Grass & Grain

08-26-2014

Agricultural Newspaper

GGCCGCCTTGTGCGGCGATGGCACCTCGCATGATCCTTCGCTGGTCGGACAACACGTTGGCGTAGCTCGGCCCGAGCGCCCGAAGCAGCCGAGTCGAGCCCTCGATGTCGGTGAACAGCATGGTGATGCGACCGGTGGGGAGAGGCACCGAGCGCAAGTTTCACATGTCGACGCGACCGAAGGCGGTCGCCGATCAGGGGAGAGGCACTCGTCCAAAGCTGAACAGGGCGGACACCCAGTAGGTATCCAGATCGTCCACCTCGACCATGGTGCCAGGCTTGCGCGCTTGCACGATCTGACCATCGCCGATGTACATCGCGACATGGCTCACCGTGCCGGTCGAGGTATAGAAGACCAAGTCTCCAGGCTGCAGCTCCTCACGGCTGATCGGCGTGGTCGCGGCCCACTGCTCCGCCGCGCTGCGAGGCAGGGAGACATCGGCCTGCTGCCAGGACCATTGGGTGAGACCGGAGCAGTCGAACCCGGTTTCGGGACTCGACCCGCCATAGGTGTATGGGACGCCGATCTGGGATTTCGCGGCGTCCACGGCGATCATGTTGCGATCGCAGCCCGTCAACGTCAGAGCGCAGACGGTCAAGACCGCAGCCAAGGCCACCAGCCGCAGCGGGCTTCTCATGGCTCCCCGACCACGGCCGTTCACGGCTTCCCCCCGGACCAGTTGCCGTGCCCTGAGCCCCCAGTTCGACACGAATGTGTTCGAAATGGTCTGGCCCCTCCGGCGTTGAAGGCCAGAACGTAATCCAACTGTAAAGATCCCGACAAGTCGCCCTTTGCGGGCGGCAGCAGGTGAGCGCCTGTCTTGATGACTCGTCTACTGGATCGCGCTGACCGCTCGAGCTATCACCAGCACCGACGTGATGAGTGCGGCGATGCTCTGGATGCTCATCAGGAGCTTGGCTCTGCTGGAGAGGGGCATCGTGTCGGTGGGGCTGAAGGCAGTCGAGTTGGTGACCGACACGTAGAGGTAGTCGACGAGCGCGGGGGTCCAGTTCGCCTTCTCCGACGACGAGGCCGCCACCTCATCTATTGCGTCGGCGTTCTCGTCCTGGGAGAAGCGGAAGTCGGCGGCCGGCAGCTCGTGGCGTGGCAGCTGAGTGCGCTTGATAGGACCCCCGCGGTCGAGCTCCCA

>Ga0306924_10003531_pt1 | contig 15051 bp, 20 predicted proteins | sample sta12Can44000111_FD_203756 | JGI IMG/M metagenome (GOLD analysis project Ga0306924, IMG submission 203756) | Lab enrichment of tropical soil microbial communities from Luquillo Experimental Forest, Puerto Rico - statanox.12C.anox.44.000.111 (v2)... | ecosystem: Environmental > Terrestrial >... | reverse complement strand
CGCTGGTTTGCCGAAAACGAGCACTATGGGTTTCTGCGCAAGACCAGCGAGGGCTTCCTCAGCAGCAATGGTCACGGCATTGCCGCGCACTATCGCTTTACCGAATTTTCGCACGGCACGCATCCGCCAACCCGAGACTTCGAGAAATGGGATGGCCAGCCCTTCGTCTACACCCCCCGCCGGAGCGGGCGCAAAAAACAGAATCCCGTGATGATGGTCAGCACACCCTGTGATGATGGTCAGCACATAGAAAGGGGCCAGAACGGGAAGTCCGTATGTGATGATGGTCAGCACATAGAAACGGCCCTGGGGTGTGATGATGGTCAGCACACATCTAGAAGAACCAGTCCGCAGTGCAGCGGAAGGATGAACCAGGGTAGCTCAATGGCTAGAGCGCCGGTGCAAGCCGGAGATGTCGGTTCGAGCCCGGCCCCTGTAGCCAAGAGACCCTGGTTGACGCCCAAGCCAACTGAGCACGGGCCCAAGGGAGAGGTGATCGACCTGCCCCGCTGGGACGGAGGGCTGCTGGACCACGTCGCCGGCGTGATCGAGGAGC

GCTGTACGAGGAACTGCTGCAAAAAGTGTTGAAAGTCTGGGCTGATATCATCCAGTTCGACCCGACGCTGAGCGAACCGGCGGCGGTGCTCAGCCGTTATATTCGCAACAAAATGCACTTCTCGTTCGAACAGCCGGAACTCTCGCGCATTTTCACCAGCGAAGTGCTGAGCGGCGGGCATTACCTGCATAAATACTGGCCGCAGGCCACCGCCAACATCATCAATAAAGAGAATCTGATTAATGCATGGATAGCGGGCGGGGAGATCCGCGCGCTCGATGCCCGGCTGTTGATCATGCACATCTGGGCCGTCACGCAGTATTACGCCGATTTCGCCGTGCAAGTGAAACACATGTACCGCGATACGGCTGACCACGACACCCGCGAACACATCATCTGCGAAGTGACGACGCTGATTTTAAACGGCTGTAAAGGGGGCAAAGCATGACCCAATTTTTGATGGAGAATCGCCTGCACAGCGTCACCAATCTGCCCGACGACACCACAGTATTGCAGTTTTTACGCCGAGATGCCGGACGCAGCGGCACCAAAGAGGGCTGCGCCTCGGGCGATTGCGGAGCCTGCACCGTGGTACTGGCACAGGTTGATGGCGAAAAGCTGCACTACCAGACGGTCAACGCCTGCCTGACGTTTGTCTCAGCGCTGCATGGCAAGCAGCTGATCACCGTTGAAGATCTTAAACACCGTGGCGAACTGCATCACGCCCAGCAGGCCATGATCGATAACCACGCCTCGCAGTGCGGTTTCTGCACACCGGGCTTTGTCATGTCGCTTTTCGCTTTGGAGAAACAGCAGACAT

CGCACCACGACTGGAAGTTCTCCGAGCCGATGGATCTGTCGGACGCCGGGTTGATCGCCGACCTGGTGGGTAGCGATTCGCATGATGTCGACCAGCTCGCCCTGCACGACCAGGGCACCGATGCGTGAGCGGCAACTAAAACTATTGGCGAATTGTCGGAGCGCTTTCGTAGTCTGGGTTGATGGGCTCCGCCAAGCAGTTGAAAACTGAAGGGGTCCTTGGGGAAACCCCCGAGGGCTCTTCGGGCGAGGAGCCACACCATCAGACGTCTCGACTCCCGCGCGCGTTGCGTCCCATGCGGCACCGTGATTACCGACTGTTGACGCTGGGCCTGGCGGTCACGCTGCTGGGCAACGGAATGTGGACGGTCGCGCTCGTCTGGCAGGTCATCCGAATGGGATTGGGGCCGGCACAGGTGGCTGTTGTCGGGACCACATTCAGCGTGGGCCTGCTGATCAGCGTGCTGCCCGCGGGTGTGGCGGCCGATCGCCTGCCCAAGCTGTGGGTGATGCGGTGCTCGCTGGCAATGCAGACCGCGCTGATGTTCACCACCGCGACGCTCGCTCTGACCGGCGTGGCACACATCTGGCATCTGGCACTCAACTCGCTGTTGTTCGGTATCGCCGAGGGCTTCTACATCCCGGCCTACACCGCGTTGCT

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The Government Ac- countability Office (GAO) released a report recently concluding that information incorporated into EPA's Regulatory Impact Analy- ses (RIA) of proposed rules lacked transparency. Addi- tionally, the GAO found that the agency did not al- ways monetize the costs and benefits of proposed actions and that the EPA had estimated effects of its regulations on employment by, in part, using a study that is more than two decades old. "Without improvements in its estimates, EPA's RIAs may be limited in their use- fulness for helping deci- sion- makers and the public understand these important effects," the GAO conclud- ed. The report examined seven EPA regulations des- ignated as "major rules," those with an annual eco- nomic impact of $100 mil- lion or more. The GAO ex- amined EPA's analyses for each rule against 2003 guidance from the Office of Management and Budget (OMB) that lays out best practices for how agencies should evaluate the costs and benefits of rules mak- ing their way through the federal pipeline. "Specifi- cally, the information EPA included and presented in the RIAs was not always clear," the report found. "According to OMB guid- ance, RIAs should com- municate information sup- porting regulatory deci- sions and enable a third party to understand how the agency arrives at its conclu- sions." Two of the rules exam- ined were the Renewable Fuels Standard (RFS 2) and the Spill Prevention Con- trol and Countermeasures (SPCC). In regard to the RFS2 RIA, the GAO report concludes the EPA ex- plained the need for the proposed rule – to assess the projected impacts of the renewable fuel volumes es- tablished through the Ener- gy Independence and Secu- rity Act of 2007 – but did not describe the problem the rule intended to address and failed to explain the costs, benefits and other economic effects included in its accounting statement. For both the SPCC and RFS2 RIA, the GAO deter- mined that EPA did not present information for a range of alternatives to the proposed rule, though EPA maintains that the informa- tion was included in a pre- vious RIA for SPCC and was not justifiable in the RFS2 case. The report recommends that EPA take steps to im- prove the agency's adher- ence to the existing govern- ment guidance, but also that the OMB clarify the best way to apply that practice to the process of estimating costs and benefits of en- vironmental regulations. The report is available at www.gaogov/assets/670/66 4872.pdf. By Donna Sullivan, Editor In February 2013, the Ag Retailers Association (ARA) Board agreed to begin work on a code of practice for am- monium nitrate. Two months later, on April 17, that mission took on a new sense of urgency when the explosion at a West, Texas fertilizer plant killed sixteen people and injured approximately two hundred others. Two explosions, just milliseconds apart, wiped out a nearby high school, and damaged apartment buildings and surrounding homes. The explosion was initially re- ported as having been caused by anhydrous ammonia, but it was later learned that it was two piles of ammonium ni- trate that were detonated, possibly by a short in an elec- tric golf cart that was charg- ing nearby. The Fertilizer Institute (TFI) held a meeting in Washington in response to the explosion and the back- lash that was sure to follow. It was decided at that meet- ing to broaden the focus in the code of practice ARA was working on to include both anhydrous ammonia and ammonium nitrate. Throughout the process, that code of practice became known as ResponsibleAg. On Tuesday, August 19, Scott Rawlins, treasurer for ResponsibleAg, a self-gov- erned, not-for-profit corpo- ration, addressed the annual meeting of Kansas Agribusi- ness Retailers Association and described the program that has been developed. "Our purpose is to improve and document industry-wide compliance, prepare facili- ties for regulatory inspec- tions and validate internal compliance programs," Rawlins said. "We want to demonstrate responsibility and transparency to the pub- lic and regulators. We want to have continued access to products, and safety for our employees, our customers and our neighbors." TFI and ARA each pledged $100,000 to get the program started, and the As- mark Institute is providing an ongoing contribution by training and credentialing the auditors. Participating facilities will be audited once every three years by a Responsi- bleAg credentialed auditor. This works as a check against internal audits of a business to determine that those audits are robust, and also shows transparency to the public and regulators, Rawlins explained. Once a facility passes the 420-ques- tion audit, their name is en- tered into a data base so sup- pliers can see that they have been verified as safe. If a fa- cility fails the audit, they will be given a list of corrective actions which, once complet- ed, will allow them to be en- tered into the data base. Rawlins believes they will be ready to begin in- spections in early 2015, and that a significant portion of the estimated 3,000 retailers who handle ammonium ni- trate and/or anhydrous am- monia will choose to partici- pate. He emphasized that at this point ResponsibleAg will only look at existing federal regulations, and the audit does not include any- thing beyond what is being asked for at the federal level. "What if we do nothing?" Rawlins asked. "Why are we doing this? Barbara Boxer (Chairman of the U.S. Sen- ate's Committee on Environ- ment and Public Works) said, 'If you don't do some- thing, I'm going to do some- thing.' That's not something we want to contemplate." He continued that last July Pres- ident Obama issued an exec- utive order asking regulatory agencies to come up with a list of options to prevent fu- ture incidents like the one at West, Texas from happening. "We're expecting any day the final report from those agencies that is going to tell us what Mr. Obama wants to do," Rawlins said. "So if we don't do something, we're probably going to face some things we really don't like." ResponsibleAg initiative presented at KARA annual meeting The explosion at a West, Texas fertilizer plant in April, 2013 killed sixteen people, in- jured approximately two hundred others and caused heavy damage to a nearby high school and surrounding residences. AP photo Scott Rawlins, treasurer for ResponsibleAg, described the initiative for attendees at the Kansas Agribusiness Retailers Association annual meeting on August 19 in Manhattan. Brownback addresses KARA members Kansas governor Sam Brownback addressed the annual meeting of Kansas Agribusiness Retailers Assocation, discussing his tax policy that is de- signed to attract new businesses to the state as well as strengthen existing ones. "States with low income taxes have the most growth," he said. "When you've got more growth, you've got more taxes coming in from other categories and you can support your pub- lic sector unions. The public sector cannot long be more prosperous than the private sector. The private sector has to be generating jobs and income, paying sales tax and doing all this activity to kick off tax to the public sector." GAO report finds fault with EPA's regulatory impact analyses